Atmos. Chem. Phys., 7, 3103-3114, 2007
© Author(s) 2007. This work is licensed under the
Creative Commons Attribution-NonCommercial-ShareAlike 2.5 License.
A modeling analysis of a heavy air pollution episode occurred in Beijing
X. An1,2, T. Zhu1, Z. Wang2, C. Li1, and Y. Wang2
1State Key Joint Laboratory of Environmental Simulation and Pollution Control, Center for Environmental Sciences, Peking University, Beijing 100871, China
2LAPC/NZC, Institute of Atmospheric Physics, Chinese Academy of Sciences, Beijing 100029, China

Abstract. The concentrations of fine particulate matter (PM) and ozone in Beijing often exceed healthful levels in recent years, therefore China is to taking steps to improve Beijing's air quality for the 2008 Olympic Games. In this paper, the Models-3 Community Multiscale Air Quality (CMAQ) Modeling System was used to investigate a heavy air pollution episode in Beijing during 3–7 April 2005 to obtain the basic information of how heavy air pollution formed and the contributions of local sources and surround emissions. The modeling domain covered from East Asia with four nested grids with 81 to 3 km horizontal resolution focusing on urban Beijing. This was coupled with a regional emissions inventory with a 10 km resolution and a local 1 km Beijing emissions database. The trend of predicted concentrations of various pollutants agreed reasonably well with the observations and captured the main features of this heavy pollution episode. The simulated column concentration distribution of PM was correlated well with the MODIS remote sensing products. Control runs with and without Beijing emissions were conducted to quantify the contributions of non-Beijing sources (NBS) to the Beijing local air pollution. The contributions of NBS to each species differed spatially and temporally with the order of PM2.5>PM10>SO2> soil for this episode. The percentage contribution of NBS to fine particle (PM2.5) in Beijing was averaged about 39%, up to 53% at the northwest of urban Beijing and only 15% at southwest. The spatial distribution of NBS contributions for PM10 was similar to that for PM2.5, with a slightly less average percentage of about 30%. The average NBS contributions for SO2 and soil (diameter between 2.5 μm and 10 μm) were 18% and 10%. In addition, the pollutant transport flux was calculated and compared at different levels to investigate transport pathway and magnitude. It was found that the NBS contribution correlated with the transport flux, contributing 60% of PM10 concentration in Beijing at the time of transport flux peak during a strong episode with a transport path from southwest to northeast.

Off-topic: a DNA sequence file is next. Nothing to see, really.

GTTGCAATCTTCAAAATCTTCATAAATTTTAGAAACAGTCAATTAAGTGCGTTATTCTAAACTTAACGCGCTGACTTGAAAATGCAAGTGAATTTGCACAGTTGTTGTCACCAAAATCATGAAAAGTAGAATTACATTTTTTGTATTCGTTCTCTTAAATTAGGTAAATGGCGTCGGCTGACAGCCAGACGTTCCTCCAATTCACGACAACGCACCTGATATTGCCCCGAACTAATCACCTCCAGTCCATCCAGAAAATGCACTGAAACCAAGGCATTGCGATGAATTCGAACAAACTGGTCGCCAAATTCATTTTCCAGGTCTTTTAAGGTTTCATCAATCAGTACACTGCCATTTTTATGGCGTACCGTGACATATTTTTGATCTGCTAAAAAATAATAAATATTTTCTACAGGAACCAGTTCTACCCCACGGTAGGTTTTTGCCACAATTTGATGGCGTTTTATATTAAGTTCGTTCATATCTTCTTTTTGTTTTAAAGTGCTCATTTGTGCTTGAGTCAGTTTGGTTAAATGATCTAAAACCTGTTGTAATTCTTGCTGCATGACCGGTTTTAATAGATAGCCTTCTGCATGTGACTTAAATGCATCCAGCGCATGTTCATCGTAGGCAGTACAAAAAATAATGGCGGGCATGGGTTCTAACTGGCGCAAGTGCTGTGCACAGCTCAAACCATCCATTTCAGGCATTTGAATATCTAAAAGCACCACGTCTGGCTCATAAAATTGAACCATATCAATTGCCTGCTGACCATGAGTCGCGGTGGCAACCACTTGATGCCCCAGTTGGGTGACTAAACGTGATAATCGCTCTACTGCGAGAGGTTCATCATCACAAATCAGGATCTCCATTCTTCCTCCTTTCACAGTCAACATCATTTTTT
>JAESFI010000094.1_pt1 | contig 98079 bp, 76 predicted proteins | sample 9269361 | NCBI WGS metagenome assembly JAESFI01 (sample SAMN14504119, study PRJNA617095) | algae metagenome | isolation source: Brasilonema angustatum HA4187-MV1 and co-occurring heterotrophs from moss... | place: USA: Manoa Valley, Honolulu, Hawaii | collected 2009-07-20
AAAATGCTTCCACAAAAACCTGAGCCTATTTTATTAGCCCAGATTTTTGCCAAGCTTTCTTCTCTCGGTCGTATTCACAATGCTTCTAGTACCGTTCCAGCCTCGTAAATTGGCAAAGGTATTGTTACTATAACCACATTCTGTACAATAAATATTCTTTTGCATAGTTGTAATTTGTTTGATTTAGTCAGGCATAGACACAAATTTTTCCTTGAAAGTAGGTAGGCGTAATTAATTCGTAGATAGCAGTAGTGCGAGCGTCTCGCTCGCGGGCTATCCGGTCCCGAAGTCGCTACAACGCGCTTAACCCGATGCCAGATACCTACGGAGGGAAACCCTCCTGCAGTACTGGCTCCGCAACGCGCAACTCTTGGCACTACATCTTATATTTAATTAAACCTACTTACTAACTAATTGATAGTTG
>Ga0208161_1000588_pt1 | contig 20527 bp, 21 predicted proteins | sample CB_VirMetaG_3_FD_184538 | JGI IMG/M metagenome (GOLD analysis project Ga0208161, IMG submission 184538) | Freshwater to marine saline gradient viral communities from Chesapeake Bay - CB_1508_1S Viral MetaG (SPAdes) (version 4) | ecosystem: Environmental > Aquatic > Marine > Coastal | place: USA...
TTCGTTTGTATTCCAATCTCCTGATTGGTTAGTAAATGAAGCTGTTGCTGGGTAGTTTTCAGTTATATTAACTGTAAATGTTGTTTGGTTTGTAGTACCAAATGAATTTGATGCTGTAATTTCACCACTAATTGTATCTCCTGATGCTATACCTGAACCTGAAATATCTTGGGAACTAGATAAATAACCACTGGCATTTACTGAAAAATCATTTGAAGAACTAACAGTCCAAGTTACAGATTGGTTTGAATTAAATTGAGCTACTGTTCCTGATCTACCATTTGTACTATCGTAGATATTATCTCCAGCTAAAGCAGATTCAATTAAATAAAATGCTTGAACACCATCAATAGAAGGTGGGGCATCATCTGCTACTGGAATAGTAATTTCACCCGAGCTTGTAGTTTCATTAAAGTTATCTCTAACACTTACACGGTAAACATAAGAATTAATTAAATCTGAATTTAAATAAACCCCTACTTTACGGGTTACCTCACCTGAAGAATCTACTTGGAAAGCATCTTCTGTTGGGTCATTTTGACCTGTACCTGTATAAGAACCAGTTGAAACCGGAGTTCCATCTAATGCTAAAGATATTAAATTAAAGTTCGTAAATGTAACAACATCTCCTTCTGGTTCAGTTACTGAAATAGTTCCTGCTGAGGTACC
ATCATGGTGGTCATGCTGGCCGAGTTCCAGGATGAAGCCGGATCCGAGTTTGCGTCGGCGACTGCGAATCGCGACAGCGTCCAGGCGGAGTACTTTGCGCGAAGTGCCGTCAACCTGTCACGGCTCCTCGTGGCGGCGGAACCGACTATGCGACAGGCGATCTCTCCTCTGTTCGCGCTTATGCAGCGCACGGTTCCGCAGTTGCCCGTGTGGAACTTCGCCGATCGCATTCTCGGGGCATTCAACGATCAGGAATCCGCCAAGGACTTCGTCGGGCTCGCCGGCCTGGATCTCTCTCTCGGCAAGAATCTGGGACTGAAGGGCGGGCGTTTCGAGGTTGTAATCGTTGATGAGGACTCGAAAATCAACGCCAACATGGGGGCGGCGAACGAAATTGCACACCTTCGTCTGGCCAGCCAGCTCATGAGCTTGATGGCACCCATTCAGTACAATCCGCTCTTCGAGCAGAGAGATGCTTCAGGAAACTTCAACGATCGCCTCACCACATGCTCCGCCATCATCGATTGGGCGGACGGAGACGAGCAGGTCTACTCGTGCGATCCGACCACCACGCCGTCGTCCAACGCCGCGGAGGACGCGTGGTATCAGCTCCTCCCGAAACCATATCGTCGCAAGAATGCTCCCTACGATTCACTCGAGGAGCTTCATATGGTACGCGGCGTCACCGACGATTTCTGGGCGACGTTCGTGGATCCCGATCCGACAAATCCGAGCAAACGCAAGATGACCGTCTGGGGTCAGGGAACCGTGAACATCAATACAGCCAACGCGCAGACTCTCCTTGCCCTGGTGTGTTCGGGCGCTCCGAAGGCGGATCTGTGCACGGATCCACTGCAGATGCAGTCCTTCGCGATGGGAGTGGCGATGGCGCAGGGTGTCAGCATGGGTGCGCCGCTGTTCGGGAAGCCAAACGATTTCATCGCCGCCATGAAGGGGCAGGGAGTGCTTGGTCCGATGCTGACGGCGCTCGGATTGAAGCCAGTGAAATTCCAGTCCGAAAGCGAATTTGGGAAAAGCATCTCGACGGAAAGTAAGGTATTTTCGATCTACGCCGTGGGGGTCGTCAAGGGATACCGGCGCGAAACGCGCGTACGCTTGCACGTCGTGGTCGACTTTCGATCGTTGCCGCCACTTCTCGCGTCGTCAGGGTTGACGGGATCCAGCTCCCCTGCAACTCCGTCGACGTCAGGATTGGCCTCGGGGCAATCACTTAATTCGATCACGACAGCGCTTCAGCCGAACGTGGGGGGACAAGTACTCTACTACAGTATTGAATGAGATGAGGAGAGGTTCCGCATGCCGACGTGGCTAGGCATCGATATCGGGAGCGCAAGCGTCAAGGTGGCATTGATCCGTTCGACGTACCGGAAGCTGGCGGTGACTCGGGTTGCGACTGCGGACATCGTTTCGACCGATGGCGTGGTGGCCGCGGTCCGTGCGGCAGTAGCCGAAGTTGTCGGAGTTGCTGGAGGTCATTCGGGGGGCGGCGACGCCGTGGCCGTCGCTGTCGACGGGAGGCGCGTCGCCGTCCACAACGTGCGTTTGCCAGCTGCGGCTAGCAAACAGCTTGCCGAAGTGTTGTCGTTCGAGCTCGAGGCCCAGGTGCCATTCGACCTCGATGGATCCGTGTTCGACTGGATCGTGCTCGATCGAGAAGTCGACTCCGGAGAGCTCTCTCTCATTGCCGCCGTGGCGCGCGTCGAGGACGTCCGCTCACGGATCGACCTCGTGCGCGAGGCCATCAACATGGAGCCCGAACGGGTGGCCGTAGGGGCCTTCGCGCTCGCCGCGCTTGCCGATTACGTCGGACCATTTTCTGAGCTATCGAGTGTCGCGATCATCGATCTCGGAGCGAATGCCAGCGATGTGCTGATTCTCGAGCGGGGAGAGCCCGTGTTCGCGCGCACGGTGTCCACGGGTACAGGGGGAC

Citation: An, X., Zhu, T., Wang, Z., Li, C., and Wang, Y.: A modeling analysis of a heavy air pollution episode occurred in Beijing, Atmos. Chem. Phys., 7, 3103-3114, doi:10.5194/acp-7-3103-2007, 2007.
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